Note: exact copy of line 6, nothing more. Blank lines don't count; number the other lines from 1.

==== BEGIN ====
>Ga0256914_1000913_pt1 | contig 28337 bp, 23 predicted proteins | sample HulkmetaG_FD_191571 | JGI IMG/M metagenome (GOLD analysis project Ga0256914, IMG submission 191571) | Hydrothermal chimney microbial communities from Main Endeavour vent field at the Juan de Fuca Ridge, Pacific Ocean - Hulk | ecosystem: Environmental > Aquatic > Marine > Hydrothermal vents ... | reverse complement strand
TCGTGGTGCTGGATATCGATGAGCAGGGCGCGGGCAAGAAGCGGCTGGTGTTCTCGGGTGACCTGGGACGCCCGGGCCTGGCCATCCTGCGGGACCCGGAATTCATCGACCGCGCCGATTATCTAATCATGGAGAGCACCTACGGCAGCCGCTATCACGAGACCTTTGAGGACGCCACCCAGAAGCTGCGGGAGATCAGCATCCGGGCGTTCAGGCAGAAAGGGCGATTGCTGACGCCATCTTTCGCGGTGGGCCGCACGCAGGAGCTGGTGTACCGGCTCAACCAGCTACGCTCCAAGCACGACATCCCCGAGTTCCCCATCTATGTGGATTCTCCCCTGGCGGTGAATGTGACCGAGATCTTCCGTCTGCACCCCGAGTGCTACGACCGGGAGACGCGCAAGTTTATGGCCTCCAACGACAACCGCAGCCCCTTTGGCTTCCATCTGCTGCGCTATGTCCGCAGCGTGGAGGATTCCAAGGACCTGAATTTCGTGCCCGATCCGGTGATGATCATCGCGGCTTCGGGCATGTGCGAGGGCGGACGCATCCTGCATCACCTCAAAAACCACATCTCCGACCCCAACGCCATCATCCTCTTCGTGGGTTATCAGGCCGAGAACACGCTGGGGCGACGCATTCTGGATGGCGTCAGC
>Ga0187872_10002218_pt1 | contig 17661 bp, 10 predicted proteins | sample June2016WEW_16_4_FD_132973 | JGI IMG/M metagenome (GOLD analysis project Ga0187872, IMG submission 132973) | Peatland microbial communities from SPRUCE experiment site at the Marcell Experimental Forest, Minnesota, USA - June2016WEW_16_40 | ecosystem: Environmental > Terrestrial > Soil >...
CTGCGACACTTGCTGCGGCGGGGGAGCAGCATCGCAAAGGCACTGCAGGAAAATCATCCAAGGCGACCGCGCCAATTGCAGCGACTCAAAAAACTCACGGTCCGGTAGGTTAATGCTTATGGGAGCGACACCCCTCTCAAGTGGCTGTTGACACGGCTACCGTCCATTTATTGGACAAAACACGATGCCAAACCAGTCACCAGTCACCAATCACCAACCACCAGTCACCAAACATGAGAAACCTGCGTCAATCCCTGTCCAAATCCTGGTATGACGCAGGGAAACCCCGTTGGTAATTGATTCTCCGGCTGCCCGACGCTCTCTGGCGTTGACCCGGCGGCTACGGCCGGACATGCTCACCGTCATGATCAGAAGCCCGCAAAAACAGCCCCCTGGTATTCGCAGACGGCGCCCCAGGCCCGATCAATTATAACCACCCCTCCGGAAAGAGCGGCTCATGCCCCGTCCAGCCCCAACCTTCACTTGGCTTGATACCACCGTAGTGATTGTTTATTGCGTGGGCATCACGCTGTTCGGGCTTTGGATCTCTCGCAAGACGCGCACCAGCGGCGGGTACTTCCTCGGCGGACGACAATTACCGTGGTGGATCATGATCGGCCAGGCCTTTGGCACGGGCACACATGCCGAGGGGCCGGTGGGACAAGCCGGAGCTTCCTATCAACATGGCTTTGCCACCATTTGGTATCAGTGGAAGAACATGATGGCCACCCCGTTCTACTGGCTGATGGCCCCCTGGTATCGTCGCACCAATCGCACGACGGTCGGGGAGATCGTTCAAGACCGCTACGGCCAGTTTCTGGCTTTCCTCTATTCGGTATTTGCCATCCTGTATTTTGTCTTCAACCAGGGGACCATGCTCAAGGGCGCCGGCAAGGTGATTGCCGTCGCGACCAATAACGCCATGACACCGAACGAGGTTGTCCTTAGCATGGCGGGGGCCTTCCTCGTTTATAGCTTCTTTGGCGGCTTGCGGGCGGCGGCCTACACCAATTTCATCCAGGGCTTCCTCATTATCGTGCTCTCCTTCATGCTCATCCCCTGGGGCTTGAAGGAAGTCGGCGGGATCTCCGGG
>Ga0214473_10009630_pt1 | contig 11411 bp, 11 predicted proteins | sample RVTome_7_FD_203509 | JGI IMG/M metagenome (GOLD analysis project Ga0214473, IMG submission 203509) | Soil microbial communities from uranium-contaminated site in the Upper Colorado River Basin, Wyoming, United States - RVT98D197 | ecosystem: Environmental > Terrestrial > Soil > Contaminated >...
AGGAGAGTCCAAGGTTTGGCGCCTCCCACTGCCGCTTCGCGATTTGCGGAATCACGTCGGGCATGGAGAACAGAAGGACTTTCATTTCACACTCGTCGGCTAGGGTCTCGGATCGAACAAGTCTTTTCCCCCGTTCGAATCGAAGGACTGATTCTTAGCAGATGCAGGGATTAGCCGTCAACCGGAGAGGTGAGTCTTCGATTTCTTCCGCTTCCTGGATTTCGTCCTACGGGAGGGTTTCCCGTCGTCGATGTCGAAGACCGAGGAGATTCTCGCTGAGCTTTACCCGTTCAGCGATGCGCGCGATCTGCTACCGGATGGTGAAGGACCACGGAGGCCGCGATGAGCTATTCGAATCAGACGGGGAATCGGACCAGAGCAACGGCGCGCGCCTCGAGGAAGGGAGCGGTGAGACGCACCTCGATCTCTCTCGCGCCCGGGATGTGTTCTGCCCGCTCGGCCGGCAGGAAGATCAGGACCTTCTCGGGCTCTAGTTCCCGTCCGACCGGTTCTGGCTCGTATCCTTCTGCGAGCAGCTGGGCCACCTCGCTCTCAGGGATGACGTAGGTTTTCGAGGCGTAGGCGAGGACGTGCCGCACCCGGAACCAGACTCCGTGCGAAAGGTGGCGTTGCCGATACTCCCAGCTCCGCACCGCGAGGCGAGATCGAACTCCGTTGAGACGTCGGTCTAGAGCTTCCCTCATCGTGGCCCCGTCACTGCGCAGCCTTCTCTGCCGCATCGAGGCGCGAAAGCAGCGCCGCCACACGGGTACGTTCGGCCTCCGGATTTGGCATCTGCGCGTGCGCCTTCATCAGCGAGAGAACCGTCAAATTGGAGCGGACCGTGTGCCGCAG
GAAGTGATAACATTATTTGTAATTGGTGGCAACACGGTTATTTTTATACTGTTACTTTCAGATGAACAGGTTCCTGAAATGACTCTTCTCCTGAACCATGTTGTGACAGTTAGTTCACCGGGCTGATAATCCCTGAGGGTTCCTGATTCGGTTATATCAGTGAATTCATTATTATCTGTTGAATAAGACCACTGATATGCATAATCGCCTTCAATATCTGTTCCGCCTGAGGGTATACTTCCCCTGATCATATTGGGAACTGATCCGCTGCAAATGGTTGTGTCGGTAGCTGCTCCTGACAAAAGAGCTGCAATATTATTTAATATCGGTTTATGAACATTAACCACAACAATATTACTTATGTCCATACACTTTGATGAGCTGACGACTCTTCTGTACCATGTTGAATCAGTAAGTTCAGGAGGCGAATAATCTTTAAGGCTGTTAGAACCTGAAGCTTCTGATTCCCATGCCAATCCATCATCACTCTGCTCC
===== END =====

AGGAGAGTCCAAGGTTTGGCGCCTCCCACTGCCGCTTCGCGATTTGCGGAATCACGTCGGGCATGGAGAACAGAAGGACTTTCATTTCACACTCGTCGGCTAGGGTCTCGGATCGAACAAGTCTTTTCCCCCGTTCGAATCGAAGGACTGATTCTTAGCAGATGCAGGGATTAGCCGTCAACCGGAGAGGTGAGTCTTCGATTTCTTCCGCTTCCTGGATTTCGTCCTACGGGAGGGTTTCCCGTCGTCGATGTCGAAGACCGAGGAGATTCTCGCTGAGCTTTACCCGTTCAGCGATGCGCGCGATCTGCTACCGGATGGTGAAGGACCACGGAGGCCGCGATGAGCTATTCGAATCAGACGGGGAATCGGACCAGAGCAACGGCGCGCGCCTCGAGGAAGGGAGCGGTGAGACGCACCTCGATCTCTCTCGCGCCCGGGATGTGTTCTGCCCGCTCGGCCGGCAGGAAGATCAGGACCTTCTCGGGCTCTAGTTCCCGTCCGACCGGTTCTGGCTCGTATCCTTCTGCGAGCAGCTGGGCCACCTCGCTCTCAGGGATGACGTAGGTTTTCGAGGCGTAGGCGAGGACGTGCCGCACCCGGAACCAGACTCCGTGCGAAAGGTGGCGTTGCCGATACTCCCAGCTCCGCACCGCGAGGCGAGATCGAACTCCGTTGAGACGTCGGTCTAGAGCTTCCCTCATCGTGGCCCCGTCACTGCGCAGCCTTCTCTGCCGCATCGAGGCGCGAAAGCAGCGCCGCCACACGGGTACGTTCGGCCTCCGGATTTGGCATCTGCGCGTGCGCCTTCATCAGCGAGAGAACCGTCAAATTGGAGCGGACCGTGTGCCGCAG